Skip to content

The English Response

Updated Sunday, 7th January 2001

Rumours of outrages and suspicions of the Irish shaped the English response

This page was published over five years ago. Please be aware that due to the passage of time, the information provided on this page may be out of date or otherwise inaccurate, and any views or opinions expressed may no longer be relevant. Some technical elements such as audio-visual and interactive media may no longer work. For more detail, see our Archive and Deletion Policy

All I can tell you is the miserable estate we continue under, for the rebels daily increase in men and munitions...
exercising all manners of cruelties, and striving who can be most barbarously exquisite in tormenting the poor Protestants, wheresoever they come, cutting off the privy members, ears, fingers, and hands, plucking out their eyes, boiling the heads of little children before their mothers' faces, and then ripping up their mothers' bowels, stripping women naked, and standing by them being naked, whilst they are in travail, killing the children as soon as they are born, and ripping up their mothers' bellies as soon as they are delivered......

- A Contemporary English account of the 'atrocities' in Ireland

Protestant settlers fled Ireland in their thousands. Many retreated back to Scotland, others sailed to Chester. The first casualty of war is truth. As accounts from the Gulf War or the Balkans have shown, getting any proper facts from a conflict situation is very difficult. In the seventeenth century, it was all but impossible.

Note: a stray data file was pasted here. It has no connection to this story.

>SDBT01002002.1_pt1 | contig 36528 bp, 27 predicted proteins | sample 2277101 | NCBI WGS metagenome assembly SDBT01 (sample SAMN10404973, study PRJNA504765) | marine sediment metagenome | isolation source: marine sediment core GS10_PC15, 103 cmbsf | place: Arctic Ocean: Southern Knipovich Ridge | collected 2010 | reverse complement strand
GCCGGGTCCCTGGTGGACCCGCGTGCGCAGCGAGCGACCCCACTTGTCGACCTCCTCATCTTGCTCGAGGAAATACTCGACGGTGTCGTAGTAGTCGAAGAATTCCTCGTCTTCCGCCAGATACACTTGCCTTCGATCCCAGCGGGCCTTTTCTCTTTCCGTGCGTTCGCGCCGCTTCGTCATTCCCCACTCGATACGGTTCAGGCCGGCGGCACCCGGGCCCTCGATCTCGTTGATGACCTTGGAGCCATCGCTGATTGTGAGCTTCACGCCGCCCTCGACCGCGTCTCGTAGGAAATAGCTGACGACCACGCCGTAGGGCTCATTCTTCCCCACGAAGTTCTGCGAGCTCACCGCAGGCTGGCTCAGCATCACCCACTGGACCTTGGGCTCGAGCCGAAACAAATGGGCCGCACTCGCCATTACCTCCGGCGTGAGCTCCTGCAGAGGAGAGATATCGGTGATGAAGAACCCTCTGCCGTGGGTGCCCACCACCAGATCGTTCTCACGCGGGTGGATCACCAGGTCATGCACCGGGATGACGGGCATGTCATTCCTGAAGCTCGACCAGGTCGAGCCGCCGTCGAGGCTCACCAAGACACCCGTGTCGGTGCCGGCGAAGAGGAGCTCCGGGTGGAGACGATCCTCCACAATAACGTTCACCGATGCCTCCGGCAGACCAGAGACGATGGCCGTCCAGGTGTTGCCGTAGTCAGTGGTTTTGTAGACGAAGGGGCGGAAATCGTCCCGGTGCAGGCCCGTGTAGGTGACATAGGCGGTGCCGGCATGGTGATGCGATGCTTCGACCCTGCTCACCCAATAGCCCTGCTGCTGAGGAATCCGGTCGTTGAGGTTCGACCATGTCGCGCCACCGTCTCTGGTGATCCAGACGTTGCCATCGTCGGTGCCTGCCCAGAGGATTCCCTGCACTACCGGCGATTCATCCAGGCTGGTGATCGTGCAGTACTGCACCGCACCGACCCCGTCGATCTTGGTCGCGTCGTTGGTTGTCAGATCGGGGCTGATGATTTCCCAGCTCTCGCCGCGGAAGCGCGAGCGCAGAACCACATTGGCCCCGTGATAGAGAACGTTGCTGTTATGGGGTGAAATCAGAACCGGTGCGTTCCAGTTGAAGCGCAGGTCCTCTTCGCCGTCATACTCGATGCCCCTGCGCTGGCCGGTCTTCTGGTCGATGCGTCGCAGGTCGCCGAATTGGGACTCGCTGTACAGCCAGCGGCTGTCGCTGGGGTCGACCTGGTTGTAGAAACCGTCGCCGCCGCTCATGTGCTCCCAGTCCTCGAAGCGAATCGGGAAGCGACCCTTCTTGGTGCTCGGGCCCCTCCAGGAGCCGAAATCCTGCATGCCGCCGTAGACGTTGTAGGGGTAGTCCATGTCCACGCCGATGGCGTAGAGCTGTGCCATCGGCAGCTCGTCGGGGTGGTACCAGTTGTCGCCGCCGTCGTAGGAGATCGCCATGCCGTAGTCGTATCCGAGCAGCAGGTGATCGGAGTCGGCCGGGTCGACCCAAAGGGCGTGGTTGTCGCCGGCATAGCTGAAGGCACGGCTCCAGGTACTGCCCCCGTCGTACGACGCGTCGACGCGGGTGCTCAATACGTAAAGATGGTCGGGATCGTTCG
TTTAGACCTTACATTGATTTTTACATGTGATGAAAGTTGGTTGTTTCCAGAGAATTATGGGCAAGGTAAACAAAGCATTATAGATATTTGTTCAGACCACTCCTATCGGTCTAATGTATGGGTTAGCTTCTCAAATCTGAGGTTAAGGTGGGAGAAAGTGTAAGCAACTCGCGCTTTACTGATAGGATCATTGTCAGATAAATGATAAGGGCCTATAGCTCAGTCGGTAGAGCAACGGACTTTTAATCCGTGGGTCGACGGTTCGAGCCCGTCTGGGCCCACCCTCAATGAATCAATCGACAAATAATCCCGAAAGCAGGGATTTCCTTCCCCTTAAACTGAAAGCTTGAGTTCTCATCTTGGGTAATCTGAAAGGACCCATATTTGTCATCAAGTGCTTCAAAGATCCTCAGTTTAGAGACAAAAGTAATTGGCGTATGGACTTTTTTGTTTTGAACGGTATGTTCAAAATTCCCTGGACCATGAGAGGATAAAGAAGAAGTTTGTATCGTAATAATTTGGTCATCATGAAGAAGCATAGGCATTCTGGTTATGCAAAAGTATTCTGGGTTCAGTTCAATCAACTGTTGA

As the refugees poured back into England, tales of savage massacres flooded the country. The stories escalated with each account. In an age of information confusion - with no UN observers, CNN, or even John Simpson - tales of atrocities and the number of injured ballooned indiscriminately.

Cheap tracts and woodcuts gloried in every bloody tale of torture and mutilation. Particularly gruesome stories of 'private members' being cut off; skin stripped from bones; and babies ripped from wombs provided the popular press with acres of material. One educated MP estimated the number of dead at 200,000 and described how, 'all over the Countreys, the people oft sate up, and durst not go to Bed, for fear lest the Papists should rise and murder them.'

Full scale frenzy swept the nation. It is hard to over-estimate the blind panic the Irish Rebellion instilled in London and Edinburgh. The Godly saw the antichrist running riot just across the Irish Sea. Fears of Popish plots, already high, now took on a new urgency. Parliament did nothing to stem the rumours - every fear, ever story helped in the on-going campaign against Catholicism.





Related content (tags)

Copyright information

For further information, take a look at our frequently asked questions which may give you the support you need.

Have a question?